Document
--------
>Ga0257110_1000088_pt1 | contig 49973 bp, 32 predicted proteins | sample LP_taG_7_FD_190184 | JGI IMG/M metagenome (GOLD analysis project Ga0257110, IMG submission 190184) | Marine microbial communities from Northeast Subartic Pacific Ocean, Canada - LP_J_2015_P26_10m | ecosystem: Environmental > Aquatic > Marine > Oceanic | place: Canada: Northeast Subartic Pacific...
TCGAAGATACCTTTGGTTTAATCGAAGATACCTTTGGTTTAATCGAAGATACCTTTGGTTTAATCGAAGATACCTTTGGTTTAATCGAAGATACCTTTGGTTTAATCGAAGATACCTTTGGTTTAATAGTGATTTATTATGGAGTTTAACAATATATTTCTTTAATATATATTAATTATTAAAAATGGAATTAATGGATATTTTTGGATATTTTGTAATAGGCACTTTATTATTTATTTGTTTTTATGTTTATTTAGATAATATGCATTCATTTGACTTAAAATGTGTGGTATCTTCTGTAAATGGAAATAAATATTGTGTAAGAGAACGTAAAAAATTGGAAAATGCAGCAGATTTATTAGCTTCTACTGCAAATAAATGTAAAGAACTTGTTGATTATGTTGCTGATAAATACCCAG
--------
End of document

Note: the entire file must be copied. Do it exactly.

>Ga0257110_1000088_pt1 | contig 49973 bp, 32 predicted proteins | sample LP_taG_7_FD_190184 | JGI IMG/M metagenome (GOLD analysis project Ga0257110, IMG submission 190184) | Marine microbial communities from Northeast Subartic Pacific Ocean, Canada - LP_J_2015_P26_10m | ecosystem: Environmental > Aquatic > Marine > Oceanic | place: Canada: Northeast Subartic Pacific...
TCGAAGATACCTTTGGTTTAATCGAAGATACCTTTGGTTTAATCGAAGATACCTTTGGTTTAATCGAAGATACCTTTGGTTTAATCGAAGATACCTTTGGTTTAATCGAAGATACCTTTGGTTTAATAGTGATTTATTATGGAGTTTAACAATATATTTCTTTAATATATATTAATTATTAAAAATGGAATTAATGGATATTTTTGGATATTTTGTAATAGGCACTTTATTATTTATTTGTTTTTATGTTTATTTAGATAATATGCATTCATTTGACTTAAAATGTGTGGTATCTTCTGTAAATGGAAATAAATATTGTGTAAGAGAACGTAAAAAATTGGAAAATGCAGCAGATTTATTAGCTTCTACTGCAAATAAATGTAAAGAACTTGTTGATTATGTTGCTGATAAATACCCAG